This manuscript is unusual and only one other surviving work shares its image program and salvation-historical perspective, the structure of which expresses more than just the intention to convey a biblical completeness but allows the reader to reflect on the course of the world and their own existence in it. The 72 miniatures chronologically traces the history of piety from Genesis to the Last Judgement including a detailed depiction of Christ's ministry. It is designed to allow the reader to contemplate the salvific events and create a meditative relationship with them. For example, the miniature on the theme of the carrying of the cross shows Christ embracing a heavy, large cross standing on the ground, but it is not the actual carrying of the cross that is emphasized, but rather Christ's willingness to take up the cross and begin the path of suffering. It thus shifts the emphasis from the historical event to the inner process of the action. The cross is also associated with the tree of life, especially in the depiction of the Last Judgement.

Origins of the Manuscript

Judging by the iconography, the manuscript probably originated in Trier, perhaps in the monastery of St. Eucharius, which Hildegard would have had regular contact with. German texts were added sometime in the first half of the 13th century to explain the illustrations accompanying two of the Marian prayers, one of which was crossed out with ink by a later hand, which has been a considerable obstacle for researchers. Nonetheless, a linguistic analysis indicates that the notes were written in an Alemannic dialect, i.e. the southwestern linguistic German area. It is thus believed that these notes were added by nuns from the region of Bingen-Worms, which is not far from the convent founded by Hildegard at Rupertsberg.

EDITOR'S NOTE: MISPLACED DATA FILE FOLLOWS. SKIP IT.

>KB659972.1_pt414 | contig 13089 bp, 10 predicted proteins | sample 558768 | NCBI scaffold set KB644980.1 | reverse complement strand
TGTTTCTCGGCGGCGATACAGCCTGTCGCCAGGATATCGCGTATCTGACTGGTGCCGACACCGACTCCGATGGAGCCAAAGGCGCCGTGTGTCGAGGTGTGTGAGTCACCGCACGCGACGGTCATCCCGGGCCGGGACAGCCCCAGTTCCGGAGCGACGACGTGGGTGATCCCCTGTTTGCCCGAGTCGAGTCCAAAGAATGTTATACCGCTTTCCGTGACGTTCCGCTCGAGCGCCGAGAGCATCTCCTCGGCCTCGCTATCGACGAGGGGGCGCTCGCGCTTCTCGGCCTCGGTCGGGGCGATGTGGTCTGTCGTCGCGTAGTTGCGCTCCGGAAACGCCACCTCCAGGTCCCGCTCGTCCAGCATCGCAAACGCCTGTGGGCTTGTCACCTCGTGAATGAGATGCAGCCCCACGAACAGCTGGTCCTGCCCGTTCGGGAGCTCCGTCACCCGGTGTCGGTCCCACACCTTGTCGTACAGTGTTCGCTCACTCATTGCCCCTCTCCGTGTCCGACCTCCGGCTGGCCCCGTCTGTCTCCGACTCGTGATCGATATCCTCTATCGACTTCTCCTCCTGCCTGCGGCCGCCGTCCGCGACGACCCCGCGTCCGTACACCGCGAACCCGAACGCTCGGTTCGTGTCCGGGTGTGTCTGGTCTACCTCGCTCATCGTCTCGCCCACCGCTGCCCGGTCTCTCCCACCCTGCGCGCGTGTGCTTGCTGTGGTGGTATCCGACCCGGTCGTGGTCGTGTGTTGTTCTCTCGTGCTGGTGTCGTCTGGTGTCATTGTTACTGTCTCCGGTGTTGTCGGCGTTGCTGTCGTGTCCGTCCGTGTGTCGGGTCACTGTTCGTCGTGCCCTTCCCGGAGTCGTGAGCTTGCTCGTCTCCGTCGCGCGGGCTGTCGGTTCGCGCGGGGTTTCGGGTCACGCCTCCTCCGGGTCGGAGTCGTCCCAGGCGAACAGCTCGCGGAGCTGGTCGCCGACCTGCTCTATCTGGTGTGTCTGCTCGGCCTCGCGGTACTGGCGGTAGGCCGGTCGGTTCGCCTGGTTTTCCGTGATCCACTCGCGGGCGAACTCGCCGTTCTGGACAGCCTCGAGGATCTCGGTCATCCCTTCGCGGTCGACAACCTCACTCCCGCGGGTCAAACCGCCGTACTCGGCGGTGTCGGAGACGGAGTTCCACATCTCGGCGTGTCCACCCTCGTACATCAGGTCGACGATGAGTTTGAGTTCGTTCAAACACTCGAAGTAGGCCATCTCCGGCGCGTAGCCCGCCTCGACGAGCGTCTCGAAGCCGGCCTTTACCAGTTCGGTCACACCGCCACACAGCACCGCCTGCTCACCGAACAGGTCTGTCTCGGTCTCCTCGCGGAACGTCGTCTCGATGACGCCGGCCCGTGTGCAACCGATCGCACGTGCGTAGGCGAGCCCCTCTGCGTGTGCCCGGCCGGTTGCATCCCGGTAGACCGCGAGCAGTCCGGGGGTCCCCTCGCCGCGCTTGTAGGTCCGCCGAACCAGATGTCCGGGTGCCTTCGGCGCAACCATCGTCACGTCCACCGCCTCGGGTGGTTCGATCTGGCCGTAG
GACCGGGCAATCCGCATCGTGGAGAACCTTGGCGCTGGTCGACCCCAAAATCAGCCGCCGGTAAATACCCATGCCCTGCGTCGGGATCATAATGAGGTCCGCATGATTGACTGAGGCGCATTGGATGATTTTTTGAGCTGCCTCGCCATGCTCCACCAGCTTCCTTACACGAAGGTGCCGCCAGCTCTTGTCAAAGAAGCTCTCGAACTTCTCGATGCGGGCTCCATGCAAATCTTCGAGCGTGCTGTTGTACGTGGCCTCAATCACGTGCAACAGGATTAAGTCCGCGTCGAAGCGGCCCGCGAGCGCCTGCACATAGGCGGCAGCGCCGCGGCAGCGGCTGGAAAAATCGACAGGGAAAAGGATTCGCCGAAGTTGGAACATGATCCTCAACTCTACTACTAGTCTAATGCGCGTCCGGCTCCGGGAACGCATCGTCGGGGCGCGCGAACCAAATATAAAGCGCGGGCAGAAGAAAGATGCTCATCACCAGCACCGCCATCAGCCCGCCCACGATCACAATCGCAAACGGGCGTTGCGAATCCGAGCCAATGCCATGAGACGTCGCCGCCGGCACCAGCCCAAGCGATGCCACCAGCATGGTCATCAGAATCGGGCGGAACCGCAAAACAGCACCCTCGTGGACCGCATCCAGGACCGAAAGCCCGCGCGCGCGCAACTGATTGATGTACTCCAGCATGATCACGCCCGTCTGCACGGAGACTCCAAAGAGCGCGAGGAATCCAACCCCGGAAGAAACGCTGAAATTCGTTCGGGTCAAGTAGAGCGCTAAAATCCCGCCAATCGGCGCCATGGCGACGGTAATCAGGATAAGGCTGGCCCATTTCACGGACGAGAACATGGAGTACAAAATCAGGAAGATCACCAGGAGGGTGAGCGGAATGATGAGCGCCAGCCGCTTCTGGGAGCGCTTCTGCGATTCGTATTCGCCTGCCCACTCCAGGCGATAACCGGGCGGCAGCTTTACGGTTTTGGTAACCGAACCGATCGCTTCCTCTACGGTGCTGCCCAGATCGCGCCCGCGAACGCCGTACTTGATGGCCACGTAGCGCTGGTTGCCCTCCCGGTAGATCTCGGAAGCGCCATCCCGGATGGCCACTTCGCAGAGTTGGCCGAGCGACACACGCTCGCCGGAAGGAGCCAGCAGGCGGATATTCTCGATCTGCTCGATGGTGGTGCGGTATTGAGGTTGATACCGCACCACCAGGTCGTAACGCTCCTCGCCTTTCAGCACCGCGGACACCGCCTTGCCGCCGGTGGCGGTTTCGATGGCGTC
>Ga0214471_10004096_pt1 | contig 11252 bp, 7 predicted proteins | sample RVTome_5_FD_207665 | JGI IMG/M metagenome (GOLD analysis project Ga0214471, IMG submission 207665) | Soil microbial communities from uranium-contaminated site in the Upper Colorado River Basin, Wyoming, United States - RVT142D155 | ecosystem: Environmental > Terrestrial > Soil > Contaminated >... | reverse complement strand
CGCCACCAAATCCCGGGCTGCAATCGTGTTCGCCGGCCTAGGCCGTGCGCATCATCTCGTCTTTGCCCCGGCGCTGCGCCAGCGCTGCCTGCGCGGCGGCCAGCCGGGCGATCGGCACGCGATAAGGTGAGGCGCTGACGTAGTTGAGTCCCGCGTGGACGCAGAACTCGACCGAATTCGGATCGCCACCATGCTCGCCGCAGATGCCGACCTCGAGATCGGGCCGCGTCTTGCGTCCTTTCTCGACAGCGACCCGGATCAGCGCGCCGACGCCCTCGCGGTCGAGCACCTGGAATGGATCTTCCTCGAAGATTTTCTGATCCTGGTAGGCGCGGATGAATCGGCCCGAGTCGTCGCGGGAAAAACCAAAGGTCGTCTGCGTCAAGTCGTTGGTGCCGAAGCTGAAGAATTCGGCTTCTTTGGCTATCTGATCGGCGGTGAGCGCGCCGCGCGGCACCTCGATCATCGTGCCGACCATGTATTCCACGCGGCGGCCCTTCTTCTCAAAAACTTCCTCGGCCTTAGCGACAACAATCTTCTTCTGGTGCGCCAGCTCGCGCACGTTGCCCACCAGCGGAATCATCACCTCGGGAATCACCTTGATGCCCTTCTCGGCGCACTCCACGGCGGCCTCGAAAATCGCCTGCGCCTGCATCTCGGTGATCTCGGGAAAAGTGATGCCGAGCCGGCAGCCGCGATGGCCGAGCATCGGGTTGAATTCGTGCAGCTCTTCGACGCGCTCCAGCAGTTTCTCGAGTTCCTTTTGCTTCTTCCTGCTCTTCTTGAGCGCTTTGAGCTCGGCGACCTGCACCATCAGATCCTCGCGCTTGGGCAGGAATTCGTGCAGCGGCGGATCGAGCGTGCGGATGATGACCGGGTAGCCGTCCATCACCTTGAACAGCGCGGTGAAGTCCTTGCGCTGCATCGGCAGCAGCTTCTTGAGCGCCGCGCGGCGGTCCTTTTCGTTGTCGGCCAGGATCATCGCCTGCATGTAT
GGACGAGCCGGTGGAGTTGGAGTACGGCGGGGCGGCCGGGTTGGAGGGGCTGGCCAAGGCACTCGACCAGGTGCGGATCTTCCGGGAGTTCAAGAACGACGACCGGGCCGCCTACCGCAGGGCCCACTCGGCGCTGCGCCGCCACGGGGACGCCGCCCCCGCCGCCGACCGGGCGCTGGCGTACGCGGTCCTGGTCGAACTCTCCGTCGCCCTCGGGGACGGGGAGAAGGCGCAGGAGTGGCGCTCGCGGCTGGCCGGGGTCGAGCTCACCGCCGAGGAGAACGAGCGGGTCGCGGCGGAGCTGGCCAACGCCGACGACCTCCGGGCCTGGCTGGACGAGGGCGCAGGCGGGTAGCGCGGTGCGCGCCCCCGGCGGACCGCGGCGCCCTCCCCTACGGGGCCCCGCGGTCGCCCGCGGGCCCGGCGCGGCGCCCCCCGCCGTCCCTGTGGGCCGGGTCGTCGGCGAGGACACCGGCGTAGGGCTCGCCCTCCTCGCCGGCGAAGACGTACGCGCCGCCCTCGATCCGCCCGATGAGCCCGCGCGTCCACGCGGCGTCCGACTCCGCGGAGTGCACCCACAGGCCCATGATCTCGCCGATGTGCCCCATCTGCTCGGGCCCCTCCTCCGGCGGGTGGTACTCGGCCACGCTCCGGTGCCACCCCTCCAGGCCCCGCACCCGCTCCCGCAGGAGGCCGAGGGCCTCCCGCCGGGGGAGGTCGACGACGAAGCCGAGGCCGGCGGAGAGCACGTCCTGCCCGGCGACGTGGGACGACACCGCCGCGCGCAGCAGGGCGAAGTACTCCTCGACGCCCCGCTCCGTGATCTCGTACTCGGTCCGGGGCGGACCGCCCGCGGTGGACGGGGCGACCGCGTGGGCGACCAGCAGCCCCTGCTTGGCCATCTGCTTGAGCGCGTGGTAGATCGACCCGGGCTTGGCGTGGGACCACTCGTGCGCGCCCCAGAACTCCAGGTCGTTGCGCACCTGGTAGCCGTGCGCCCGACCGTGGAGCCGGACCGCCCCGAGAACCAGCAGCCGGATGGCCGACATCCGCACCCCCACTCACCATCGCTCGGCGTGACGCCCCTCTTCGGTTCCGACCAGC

Codicology
Alternative Titles
Gebetbuch der Hildegard von Bingen
Hildegard-Gebetbuch
Size / Format
72 folios / 17.0 × 11.5 cm
Origin
Germany
Date
Ca. 1175–1180
Style
Language
Illustrations
72 fulll-page miniatures; decorated initals
Artist / School
Hildegard-Gebetbuch

Book of Hours of Hildegard von Bingen

Entry into Jerusalem

Commemorated today on Palm Sunday, Christ’s triumphal entry into Jerusalem marks the beginning of the Passion cycle. Accompanied by his Disciples, Christ is depicted riding on a donkey, which symbolizes peace in contrast to a horse, and giving the sign of the benediction while dressed in flowing garments.

The citizens of Jerusalem have come out to meet him on the road, some lay their clothes on the ground while others climb a palm tree to retrieve branches. They are depicted as being small and childlike in comparison to the figures in the oncoming procession but are depicted with natural bodies and expressive faces: e.g., the figure dressed in red climbing the tree looks frustrated or perhaps impatient to get a glimpse of the Son of God.

1 available facsimile edition(s) of „Book of Hours of Hildegard von Bingen“

Hildegard-Gebetbuch Facsimile

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Hildegard-Gebetbuch Facsimile

1 volume: Exact reproduction of the original document (extent, color and size)
Publisher
Reichert Verlag – Wiesbaden, 1982
Commentary
1 volume (260 pages) by Ludwig Reichert, Hermann Hauke, Gerhard Achten, Karin Schneider, and Elisabeth Klemm
Language: German
More Information
Reproduction of the entire original document as detailed as possible (scope, format, colors). The binding may not correspond to the original or current document binding.
Price Category: € (under 1,000€)
Edition available